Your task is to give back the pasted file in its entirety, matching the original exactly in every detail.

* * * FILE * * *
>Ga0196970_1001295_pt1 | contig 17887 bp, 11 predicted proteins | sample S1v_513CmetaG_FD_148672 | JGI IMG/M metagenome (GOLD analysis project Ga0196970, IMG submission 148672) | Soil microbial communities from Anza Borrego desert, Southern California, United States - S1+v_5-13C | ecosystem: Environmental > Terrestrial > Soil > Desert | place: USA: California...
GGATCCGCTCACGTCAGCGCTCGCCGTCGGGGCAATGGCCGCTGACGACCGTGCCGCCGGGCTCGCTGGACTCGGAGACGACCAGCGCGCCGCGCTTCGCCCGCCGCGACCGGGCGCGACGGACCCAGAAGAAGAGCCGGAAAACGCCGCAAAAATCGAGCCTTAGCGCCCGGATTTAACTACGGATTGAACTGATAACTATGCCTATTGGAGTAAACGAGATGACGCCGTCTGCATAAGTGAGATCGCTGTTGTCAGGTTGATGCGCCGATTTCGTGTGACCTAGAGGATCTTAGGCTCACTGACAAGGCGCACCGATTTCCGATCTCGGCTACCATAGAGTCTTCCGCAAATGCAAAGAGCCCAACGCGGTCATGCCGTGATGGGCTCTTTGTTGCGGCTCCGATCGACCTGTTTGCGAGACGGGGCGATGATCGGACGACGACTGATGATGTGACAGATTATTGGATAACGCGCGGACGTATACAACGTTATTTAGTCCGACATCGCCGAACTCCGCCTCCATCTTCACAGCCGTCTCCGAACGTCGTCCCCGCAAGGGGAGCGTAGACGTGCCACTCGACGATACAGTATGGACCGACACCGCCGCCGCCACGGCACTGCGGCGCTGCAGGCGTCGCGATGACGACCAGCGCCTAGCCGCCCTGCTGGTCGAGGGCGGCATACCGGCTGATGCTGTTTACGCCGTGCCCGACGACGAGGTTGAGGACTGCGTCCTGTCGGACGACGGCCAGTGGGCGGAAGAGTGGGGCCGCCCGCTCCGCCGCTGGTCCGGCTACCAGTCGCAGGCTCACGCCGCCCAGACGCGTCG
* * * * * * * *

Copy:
>Ga0196970_1001295_pt1 | contig 17887 bp, 11 predicted proteins | sample S1v_513CmetaG_FD_148672 | JGI IMG/M metagenome (GOLD analysis project Ga0196970, IMG submission 148672) | Soil microbial communities from Anza Borrego desert, Southern California, United States - S1+v_5-13C | ecosystem: Environmental > Terrestrial > Soil > Desert | place: USA: California...
GGATCCGCTCACGTCAGCGCTCGCCGTCGGGGCAATGGCCGCTGACGACCGTGCCGCCGGGCTCGCTGGACTCGGAGACGACCAGCGCGCCGCGCTTCGCCCGCCGCGACCGGGCGCGACGGACCCAGAAGAAGAGCCGGAAAACGCCGCAAAAATCGAGCCTTAGCGCCCGGATTTAACTACGGATTGAACTGATAACTATGCCTATTGGAGTAAACGAGATGACGCCGTCTGCATAAGTGAGATCGCTGTTGTCAGGTTGATGCGCCGATTTCGTGTGACCTAGAGGATCTTAGGCTCACTGACAAGGCGCACCGATTTCCGATCTCGGCTACCATAGAGTCTTCCGCAAATGCAAAGAGCCCAACGCGGTCATGCCGTGATGGGCTCTTTGTTGCGGCTCCGATCGACCTGTTTGCGAGACGGGGCGATGATCGGACGACGACTGATGATGTGACAGATTATTGGATAACGCGCGGACGTATACAACGTTATTTAGTCCGACATCGCCGAACTCCGCCTCCATCTTCACAGCCGTCTCCGAACGTCGTCCCCGCAAGGGGAGCGTAGACGTGCCACTCGACGATACAGTATGGACCGACACCGCCGCCGCCACGGCACTGCGGCGCTGCAGGCGTCGCGATGACGACCAGCGCCTAGCCGCCCTGCTGGTCGAGGGCGGCATACCGGCTGATGCTGTTTACGCCGTGCCCGACGACGAGGTTGAGGACTGCGTCCTGTCGGACGACGGCCAGTGGGCGGAAGAGTGGGGCCGCCCGCTCCGCCGCTGGTCCGGCTACCAGTCGCAGGCTCACGCCGCCCAGACGCGTCG